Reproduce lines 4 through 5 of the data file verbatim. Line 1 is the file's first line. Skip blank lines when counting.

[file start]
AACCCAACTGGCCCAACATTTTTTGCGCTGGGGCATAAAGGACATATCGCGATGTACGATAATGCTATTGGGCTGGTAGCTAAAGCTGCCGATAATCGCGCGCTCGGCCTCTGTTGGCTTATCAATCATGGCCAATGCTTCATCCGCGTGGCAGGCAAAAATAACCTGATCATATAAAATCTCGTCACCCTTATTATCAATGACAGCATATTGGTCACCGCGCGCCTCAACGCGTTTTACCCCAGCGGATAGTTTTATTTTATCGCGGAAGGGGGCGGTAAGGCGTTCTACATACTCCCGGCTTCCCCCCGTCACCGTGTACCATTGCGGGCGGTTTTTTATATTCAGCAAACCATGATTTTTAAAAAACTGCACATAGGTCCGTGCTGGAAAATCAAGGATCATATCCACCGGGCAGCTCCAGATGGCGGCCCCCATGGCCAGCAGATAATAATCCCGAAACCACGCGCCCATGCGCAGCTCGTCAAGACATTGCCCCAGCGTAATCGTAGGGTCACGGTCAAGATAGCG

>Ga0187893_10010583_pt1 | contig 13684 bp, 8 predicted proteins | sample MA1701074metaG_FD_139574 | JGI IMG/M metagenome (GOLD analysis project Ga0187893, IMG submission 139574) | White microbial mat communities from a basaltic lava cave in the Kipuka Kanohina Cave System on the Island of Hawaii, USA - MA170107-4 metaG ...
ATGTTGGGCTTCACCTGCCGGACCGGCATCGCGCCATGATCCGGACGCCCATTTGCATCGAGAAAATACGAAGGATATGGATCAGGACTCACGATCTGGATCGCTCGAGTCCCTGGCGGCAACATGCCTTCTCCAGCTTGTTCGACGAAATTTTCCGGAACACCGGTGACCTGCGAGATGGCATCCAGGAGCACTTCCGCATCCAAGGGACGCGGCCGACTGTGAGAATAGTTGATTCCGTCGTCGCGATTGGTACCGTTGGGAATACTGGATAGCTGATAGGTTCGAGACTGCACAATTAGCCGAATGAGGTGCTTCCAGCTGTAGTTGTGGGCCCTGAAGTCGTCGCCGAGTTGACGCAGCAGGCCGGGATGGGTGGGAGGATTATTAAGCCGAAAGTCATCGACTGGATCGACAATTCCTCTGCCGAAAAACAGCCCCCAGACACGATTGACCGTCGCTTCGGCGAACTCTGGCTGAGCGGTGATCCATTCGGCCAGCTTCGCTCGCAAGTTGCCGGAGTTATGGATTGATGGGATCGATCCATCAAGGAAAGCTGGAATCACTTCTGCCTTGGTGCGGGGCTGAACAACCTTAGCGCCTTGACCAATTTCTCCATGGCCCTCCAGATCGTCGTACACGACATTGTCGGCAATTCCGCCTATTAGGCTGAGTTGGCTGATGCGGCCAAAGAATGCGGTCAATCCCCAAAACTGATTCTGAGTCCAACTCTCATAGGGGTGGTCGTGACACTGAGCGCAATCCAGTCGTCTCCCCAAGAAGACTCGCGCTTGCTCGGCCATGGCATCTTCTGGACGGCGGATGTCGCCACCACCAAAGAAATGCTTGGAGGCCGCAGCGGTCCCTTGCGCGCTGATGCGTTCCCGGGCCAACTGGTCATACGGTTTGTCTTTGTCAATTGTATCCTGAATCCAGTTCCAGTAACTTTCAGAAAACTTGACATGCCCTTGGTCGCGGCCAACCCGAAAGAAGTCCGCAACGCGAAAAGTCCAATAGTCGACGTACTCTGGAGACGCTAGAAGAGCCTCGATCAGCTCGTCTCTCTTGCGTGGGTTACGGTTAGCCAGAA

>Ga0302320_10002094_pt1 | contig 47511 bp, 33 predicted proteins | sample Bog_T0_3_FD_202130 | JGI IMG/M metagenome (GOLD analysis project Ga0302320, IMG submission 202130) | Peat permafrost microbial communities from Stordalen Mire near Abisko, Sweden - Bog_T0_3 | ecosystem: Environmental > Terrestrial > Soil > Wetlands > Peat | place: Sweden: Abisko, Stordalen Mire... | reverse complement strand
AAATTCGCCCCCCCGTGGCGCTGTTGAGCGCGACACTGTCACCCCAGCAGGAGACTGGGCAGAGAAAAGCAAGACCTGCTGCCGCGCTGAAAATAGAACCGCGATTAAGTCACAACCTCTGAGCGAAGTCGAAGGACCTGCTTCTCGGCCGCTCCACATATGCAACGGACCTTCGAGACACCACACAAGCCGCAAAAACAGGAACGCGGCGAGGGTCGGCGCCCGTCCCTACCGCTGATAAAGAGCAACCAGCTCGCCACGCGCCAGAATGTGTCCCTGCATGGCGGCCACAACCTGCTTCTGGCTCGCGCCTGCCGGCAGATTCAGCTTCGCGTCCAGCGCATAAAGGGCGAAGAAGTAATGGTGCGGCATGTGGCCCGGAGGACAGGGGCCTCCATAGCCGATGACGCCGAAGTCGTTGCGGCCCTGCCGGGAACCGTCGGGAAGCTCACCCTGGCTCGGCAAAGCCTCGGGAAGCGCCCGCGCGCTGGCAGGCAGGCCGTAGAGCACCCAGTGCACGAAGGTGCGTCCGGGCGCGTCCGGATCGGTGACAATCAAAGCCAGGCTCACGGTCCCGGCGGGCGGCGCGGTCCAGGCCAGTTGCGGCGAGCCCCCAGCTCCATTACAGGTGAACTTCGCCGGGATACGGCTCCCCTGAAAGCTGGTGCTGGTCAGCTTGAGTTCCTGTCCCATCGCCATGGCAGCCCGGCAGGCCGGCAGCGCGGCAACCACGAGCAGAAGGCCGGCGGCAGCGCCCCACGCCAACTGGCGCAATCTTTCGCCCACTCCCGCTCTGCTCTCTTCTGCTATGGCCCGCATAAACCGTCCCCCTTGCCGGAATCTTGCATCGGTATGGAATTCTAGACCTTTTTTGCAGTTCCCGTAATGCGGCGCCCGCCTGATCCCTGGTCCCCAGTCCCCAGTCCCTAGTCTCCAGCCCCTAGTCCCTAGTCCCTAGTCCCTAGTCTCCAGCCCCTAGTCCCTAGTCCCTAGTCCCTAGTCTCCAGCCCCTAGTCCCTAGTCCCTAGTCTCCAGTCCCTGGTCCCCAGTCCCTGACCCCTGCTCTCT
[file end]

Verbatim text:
>Ga0302320_10002094_pt1 | contig 47511 bp, 33 predicted proteins | sample Bog_T0_3_FD_202130 | JGI IMG/M metagenome (GOLD analysis project Ga0302320, IMG submission 202130) | Peat permafrost microbial communities from Stordalen Mire near Abisko, Sweden - Bog_T0_3 | ecosystem: Environmental > Terrestrial > Soil > Wetlands > Peat | place: Sweden: Abisko, Stordalen Mire... | reverse complement strand
AAATTCGCCCCCCCGTGGCGCTGTTGAGCGCGACACTGTCACCCCAGCAGGAGACTGGGCAGAGAAAAGCAAGACCTGCTGCCGCGCTGAAAATAGAACCGCGATTAAGTCACAACCTCTGAGCGAAGTCGAAGGACCTGCTTCTCGGCCGCTCCACATATGCAACGGACCTTCGAGACACCACACAAGCCGCAAAAACAGGAACGCGGCGAGGGTCGGCGCCCGTCCCTACCGCTGATAAAGAGCAACCAGCTCGCCACGCGCCAGAATGTGTCCCTGCATGGCGGCCACAACCTGCTTCTGGCTCGCGCCTGCCGGCAGATTCAGCTTCGCGTCCAGCGCATAAAGGGCGAAGAAGTAATGGTGCGGCATGTGGCCCGGAGGACAGGGGCCTCCATAGCCGATGACGCCGAAGTCGTTGCGGCCCTGCCGGGAACCGTCGGGAAGCTCACCCTGGCTCGGCAAAGCCTCGGGAAGCGCCCGCGCGCTGGCAGGCAGGCCGTAGAGCACCCAGTGCACGAAGGTGCGTCCGGGCGCGTCCGGATCGGTGACAATCAAAGCCAGGCTCACGGTCCCGGCGGGCGGCGCGGTCCAGGCCAGTTGCGGCGAGCCCCCAGCTCCATTACAGGTGAACTTCGCCGGGATACGGCTCCCCTGAAAGCTGGTGCTGGTCAGCTTGAGTTCCTGTCCCATCGCCATGGCAGCCCGGCAGGCCGGCAGCGCGGCAACCACGAGCAGAAGGCCGGCGGCAGCGCCCCACGCCAACTGGCGCAATCTTTCGCCCACTCCCGCTCTGCTCTCTTCTGCTATGGCCCGCATAAACCGTCCCCCTTGCCGGAATCTTGCATCGGTATGGAATTCTAGACCTTTTTTGCAGTTCCCGTAATGCGGCGCCCGCCTGATCCCTGGTCCCCAGTCCCCAGTCCCTAGTCTCCAGCCCCTAGTCCCTAGTCCCTAGTCCCTAGTCTCCAGCCCCTAGTCCCTAGTCCCTAGTCCCTAGTCTCCAGCCCCTAGTCCCTAGTCCCTAGTCTCCAGTCCCTGGTCCCCAGTCCCTGACCCCTGCTCTCT